Sentinel Island Lighthouse has been a beacon for boaters since 1902
Sentinel Island, located along Southeast Alaska’s Inside Passage, was the location of one of the first U.S. lighthouses built in Alaska. (Towards the end of the Russian-American Company occupation of Alaska it had a whale-oil-fueled beacon in a cupola atop Baranof’s Castle in Sitka.)
The Inside Passage is an island-protected coastal route along the Northwest Coast of North America. It stretches from Washington state through western British Columbia to southeast Alaska. After the beginning of the Klondike Gold Rush in 1897, boat traffic along the Inside Passage increased immensely. However, there were few navigational aides along the route. According to National Park Service documents, there were more than 300 accidents along the Inside Passage in 1898.
In 1900 the federal government provided funds to build two lighthouses in Southeast Alaska. One of those was the Sentinel Island Light, 25 miles north of Juneau at the southern entrance to Lynn Canal. The other was Five Fingers Island Light about 80 miles south of Juneau in Stephens Passage.
Work on the lighthouses began in 1901 and both were placed into service on the same day, March 1, 1902. In the next three years, seven other lights were established along the Alaska portion of the Inside Passage.
Two lighthouses have occupied Sentinel Island. The first was a wood-frame two-story duplex keepers’ residence with an attached tower topped by the lantern room.
During the 1930s the U.S. Lighthouse Bureau (which was later absorbed into the U.S. Coast Guard) replaced many of the wooden lighthouses in Southeast Alaska. The new lighthouse buildings used reinforced concrete in their construction, and were built in the Art Deco architectural style, typified by symmetrical rectilinear design, flat roofs, and low-relief geometric design details.
The Sentinel Island light was one of those replaced, and the drawing shows this second lighthouse — built between 1933 and 1935. According to the 1990 book, Lighthouses and Other Aids to Navigation in Alaska History, the lower portion of the new lighthouse is a 24-foot by 38-foot reinforced-concrete structure containing a fog-signal room and a full basement. Rising from the northeast side of the fog-signal room is a centrally-located 25-foot-tall by 11-foot-square tower.
The new lighthouse was built adjacent to the old one, and when the new light tower was almost complete a wooden trestle was built between the new and old lighthouses. The original lantern room was then slid across the trestle to the top of the new tower.
The top of the old, now unnecessary tower was demolished, but the lower portion of the first lighthouse building continued to be used as the keepers’ residence. In 1966 the 1935 light house was automated, eliminating the needs for resident keepers. In 1971 the empty, deteriorating lighthouse residence was razed to reduce maintenance costs, and in 1987 solar panels were added to the roof of the lighthouse to eliminate the need for a generator. The fog signal was discontinued in 1996.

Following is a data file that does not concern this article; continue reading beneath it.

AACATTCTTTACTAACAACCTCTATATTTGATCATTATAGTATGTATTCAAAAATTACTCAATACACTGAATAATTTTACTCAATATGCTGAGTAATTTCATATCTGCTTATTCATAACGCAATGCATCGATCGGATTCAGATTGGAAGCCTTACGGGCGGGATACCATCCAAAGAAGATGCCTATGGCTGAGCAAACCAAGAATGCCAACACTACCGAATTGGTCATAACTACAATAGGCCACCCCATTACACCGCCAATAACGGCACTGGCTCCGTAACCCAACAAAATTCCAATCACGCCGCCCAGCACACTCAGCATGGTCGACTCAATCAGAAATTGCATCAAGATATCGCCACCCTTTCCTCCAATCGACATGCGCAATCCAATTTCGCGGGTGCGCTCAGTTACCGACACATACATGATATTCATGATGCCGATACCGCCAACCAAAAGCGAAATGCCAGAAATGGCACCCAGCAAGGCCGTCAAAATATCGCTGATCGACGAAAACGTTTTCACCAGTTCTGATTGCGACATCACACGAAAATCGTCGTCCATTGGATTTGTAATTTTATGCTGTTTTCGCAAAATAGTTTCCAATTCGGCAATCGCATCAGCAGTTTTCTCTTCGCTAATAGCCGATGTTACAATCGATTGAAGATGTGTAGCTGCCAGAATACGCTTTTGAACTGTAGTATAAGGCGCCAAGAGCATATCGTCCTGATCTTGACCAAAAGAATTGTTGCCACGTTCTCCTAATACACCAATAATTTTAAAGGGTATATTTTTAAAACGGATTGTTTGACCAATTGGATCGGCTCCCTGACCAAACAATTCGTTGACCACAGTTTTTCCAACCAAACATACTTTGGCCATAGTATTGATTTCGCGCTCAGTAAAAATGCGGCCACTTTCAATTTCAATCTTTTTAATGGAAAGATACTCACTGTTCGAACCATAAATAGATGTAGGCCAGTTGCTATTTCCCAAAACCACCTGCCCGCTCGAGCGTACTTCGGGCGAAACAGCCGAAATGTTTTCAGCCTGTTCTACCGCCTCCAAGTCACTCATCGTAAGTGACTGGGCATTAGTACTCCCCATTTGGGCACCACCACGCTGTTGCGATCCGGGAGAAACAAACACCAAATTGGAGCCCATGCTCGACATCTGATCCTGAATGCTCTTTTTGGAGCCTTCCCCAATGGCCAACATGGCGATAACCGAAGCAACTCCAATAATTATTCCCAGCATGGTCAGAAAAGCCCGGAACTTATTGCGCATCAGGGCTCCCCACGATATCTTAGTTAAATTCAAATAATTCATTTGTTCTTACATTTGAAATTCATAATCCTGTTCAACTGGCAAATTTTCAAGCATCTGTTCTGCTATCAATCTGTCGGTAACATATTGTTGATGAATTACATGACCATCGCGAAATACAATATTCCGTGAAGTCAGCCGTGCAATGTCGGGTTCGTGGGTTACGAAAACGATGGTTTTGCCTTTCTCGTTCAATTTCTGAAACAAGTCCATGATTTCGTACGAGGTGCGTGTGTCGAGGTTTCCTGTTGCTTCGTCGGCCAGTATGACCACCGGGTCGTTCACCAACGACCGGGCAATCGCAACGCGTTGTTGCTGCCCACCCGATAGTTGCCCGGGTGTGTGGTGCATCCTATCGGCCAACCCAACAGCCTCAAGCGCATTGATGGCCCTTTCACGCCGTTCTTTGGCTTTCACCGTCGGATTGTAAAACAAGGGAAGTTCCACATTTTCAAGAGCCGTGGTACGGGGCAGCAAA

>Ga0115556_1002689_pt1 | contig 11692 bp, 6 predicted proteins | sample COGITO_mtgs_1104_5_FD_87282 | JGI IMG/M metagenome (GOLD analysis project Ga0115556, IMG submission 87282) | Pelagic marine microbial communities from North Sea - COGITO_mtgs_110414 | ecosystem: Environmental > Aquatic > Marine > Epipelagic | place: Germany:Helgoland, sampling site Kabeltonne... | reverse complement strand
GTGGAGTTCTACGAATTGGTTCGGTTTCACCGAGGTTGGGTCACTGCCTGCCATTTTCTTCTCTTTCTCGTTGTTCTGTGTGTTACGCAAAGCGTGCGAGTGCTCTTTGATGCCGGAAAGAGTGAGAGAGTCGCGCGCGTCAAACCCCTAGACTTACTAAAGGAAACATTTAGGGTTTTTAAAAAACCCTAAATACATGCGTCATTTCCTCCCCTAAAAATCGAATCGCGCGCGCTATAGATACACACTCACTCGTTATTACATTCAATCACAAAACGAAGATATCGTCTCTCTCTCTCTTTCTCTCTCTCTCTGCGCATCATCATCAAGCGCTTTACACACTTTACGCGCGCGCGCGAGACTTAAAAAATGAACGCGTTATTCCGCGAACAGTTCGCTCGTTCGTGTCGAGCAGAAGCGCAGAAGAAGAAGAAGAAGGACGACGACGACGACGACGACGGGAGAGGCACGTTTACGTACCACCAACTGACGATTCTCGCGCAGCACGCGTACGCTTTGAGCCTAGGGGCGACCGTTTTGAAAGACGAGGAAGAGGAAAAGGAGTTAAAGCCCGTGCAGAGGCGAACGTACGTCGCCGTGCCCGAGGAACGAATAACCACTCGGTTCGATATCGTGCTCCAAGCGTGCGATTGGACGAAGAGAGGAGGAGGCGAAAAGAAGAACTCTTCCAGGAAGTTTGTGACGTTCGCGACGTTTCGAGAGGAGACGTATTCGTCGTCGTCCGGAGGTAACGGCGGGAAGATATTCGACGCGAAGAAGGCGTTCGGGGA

The Gastineau Channel Historical Society began leasing the Sentinel Island Lighthouse in 1998 for the purpose of protecting and restoring it. The Lighthouse was added to the National Register of Historic Places that same year. On April 26, 2004, the U.S. Interior Department transferred the lighthouse to the historical society — the first Alaskan lighthouse to be transferred under the National Historic Lighthouse Preservation Act of 2000.
The historical society is still active in maintaining and upgrading the lighthouse property. In addition to the 1935 lighthouse, the property includes a dock, boathouse, tramway from the dock to the lighthouse, hoist house that contained equipment to operate the tram, and blacksmith shop. The foundations for the original lighthouse and the original fog signal building are also still extant.
The Gastineau Channel Historical Society, upon special request, offers tours of the lighthouse and related facilities, as well as overnight stays in the lighthouse.
- Lighthouses and other aids to Navigation in Alaskan History. U.S. Coast Guard Seventeenth District. 1990
- “Sentinel Island Light Station, National Register of Historic Places Registration Form. Gary H. Gillette. National Park Service. 1998
- “Sentinel Island Lighthouse.” From Lighthousefriends.com website. 2020